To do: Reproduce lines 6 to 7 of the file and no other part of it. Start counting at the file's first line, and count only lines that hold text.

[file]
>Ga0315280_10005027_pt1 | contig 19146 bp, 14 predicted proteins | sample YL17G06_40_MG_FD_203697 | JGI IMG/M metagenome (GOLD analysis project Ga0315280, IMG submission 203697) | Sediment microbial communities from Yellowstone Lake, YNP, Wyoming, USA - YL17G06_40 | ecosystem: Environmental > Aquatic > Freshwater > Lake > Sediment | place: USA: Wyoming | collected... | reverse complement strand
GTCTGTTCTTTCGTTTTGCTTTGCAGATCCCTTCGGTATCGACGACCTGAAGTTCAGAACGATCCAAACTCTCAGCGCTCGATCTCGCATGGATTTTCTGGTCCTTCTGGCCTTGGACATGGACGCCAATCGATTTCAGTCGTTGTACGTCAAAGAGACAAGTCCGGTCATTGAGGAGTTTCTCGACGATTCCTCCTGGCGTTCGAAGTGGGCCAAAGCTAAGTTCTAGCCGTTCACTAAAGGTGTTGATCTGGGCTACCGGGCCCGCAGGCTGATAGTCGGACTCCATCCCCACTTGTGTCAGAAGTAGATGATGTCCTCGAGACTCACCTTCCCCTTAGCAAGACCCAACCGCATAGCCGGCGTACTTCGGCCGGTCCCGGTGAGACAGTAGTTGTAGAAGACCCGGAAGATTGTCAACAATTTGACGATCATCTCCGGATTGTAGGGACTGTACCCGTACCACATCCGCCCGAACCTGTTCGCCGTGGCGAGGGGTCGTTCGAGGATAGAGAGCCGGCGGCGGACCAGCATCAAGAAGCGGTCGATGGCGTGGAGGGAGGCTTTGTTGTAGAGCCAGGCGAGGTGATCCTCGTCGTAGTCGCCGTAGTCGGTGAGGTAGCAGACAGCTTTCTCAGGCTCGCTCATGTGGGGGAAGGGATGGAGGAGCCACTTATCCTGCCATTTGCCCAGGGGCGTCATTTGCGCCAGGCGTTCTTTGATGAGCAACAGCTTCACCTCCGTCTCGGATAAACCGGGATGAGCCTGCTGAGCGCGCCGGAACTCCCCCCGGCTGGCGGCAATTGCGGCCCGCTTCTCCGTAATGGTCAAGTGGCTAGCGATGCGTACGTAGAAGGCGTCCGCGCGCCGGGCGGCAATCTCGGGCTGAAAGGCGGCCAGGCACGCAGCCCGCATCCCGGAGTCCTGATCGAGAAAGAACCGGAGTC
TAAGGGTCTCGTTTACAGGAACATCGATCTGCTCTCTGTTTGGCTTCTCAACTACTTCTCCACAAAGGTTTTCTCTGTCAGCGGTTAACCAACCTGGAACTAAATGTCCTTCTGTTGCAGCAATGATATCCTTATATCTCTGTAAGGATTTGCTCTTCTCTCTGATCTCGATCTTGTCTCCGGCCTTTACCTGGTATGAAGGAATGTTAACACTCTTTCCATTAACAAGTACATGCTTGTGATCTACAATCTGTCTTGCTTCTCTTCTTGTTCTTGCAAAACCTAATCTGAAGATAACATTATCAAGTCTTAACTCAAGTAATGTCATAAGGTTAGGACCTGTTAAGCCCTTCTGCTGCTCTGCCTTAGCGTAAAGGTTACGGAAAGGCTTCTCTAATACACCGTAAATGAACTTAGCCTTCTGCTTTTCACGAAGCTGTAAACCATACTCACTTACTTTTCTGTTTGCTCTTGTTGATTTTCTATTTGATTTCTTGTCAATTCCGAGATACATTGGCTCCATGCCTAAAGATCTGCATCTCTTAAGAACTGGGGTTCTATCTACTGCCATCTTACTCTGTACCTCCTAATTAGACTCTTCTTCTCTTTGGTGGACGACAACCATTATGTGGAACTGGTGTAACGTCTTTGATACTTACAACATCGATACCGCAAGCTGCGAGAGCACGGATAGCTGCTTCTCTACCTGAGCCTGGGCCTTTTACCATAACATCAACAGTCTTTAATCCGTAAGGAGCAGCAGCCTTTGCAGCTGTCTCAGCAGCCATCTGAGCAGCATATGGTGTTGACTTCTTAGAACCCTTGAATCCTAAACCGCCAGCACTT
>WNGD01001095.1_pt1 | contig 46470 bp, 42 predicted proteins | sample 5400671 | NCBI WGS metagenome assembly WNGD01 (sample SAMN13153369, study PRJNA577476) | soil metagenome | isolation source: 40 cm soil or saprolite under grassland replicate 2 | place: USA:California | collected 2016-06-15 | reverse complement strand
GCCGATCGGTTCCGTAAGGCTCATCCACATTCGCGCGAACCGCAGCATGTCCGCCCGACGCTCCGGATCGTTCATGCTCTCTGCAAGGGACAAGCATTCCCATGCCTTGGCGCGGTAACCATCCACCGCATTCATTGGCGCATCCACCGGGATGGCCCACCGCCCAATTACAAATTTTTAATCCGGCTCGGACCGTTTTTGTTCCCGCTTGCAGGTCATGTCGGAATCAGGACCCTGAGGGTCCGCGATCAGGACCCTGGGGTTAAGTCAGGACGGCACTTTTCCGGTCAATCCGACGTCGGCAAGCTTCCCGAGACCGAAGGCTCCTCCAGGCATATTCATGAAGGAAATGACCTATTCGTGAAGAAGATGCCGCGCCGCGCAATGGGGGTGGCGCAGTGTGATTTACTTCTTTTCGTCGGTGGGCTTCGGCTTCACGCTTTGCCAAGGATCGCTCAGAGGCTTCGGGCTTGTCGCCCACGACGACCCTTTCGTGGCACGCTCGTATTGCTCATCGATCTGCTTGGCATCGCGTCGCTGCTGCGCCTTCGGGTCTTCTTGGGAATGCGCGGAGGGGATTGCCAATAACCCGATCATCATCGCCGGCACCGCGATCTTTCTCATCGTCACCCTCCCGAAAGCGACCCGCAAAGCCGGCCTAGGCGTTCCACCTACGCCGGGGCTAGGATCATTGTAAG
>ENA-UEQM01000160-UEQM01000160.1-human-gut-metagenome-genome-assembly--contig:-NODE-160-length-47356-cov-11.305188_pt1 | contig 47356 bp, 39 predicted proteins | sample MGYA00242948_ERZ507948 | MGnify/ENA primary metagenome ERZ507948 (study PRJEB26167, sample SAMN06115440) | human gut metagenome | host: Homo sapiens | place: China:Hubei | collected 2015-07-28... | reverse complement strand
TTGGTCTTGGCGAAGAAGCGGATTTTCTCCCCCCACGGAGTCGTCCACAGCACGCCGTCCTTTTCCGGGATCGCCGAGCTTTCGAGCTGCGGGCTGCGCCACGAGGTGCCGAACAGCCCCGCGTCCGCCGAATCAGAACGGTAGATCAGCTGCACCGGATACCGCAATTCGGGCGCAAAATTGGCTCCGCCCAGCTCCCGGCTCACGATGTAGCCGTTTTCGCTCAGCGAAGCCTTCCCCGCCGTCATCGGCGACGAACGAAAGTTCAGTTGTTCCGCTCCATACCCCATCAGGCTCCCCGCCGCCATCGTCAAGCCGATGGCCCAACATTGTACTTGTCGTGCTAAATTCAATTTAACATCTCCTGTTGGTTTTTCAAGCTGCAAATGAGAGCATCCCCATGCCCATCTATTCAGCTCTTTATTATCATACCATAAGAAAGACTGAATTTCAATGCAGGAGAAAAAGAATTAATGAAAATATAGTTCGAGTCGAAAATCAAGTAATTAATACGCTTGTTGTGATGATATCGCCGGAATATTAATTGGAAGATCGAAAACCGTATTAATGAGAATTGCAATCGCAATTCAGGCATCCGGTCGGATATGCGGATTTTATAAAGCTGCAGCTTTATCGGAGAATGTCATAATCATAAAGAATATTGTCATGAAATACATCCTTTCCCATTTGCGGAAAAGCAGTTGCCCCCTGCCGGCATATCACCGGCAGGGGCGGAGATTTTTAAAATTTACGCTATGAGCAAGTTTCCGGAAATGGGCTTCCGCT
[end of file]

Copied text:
>ENA-UEQM01000160-UEQM01000160.1-human-gut-metagenome-genome-assembly--contig:-NODE-160-length-47356-cov-11.305188_pt1 | contig 47356 bp, 39 predicted proteins | sample MGYA00242948_ERZ507948 | MGnify/ENA primary metagenome ERZ507948 (study PRJEB26167, sample SAMN06115440) | human gut metagenome | host: Homo sapiens | place: China:Hubei | collected 2015-07-28... | reverse complement strand
TTGGTCTTGGCGAAGAAGCGGATTTTCTCCCCCCACGGAGTCGTCCACAGCACGCCGTCCTTTTCCGGGATCGCCGAGCTTTCGAGCTGCGGGCTGCGCCACGAGGTGCCGAACAGCCCCGCGTCCGCCGAATCAGAACGGTAGATCAGCTGCACCGGATACCGCAATTCGGGCGCAAAATTGGCTCCGCCCAGCTCCCGGCTCACGATGTAGCCGTTTTCGCTCAGCGAAGCCTTCCCCGCCGTCATCGGCGACGAACGAAAGTTCAGTTGTTCCGCTCCATACCCCATCAGGCTCCCCGCCGCCATCGTCAAGCCGATGGCCCAACATTGTACTTGTCGTGCTAAATTCAATTTAACATCTCCTGTTGGTTTTTCAAGCTGCAAATGAGAGCATCCCCATGCCCATCTATTCAGCTCTTTATTATCATACCATAAGAAAGACTGAATTTCAATGCAGGAGAAAAAGAATTAATGAAAATATAGTTCGAGTCGAAAATCAAGTAATTAATACGCTTGTTGTGATGATATCGCCGGAATATTAATTGGAAGATCGAAAACCGTATTAATGAGAATTGCAATCGCAATTCAGGCATCCGGTCGGATATGCGGATTTTATAAAGCTGCAGCTTTATCGGAGAATGTCATAATCATAAAGAATATTGTCATGAAATACATCCTTTCCCATTTGCGGAAAAGCAGTTGCCCCCTGCCGGCATATCACCGGCAGGGGCGGAGATTTTTAAAATTTACGCTATGAGCAAGTTTCCGGAAATGGGCTTCCGCT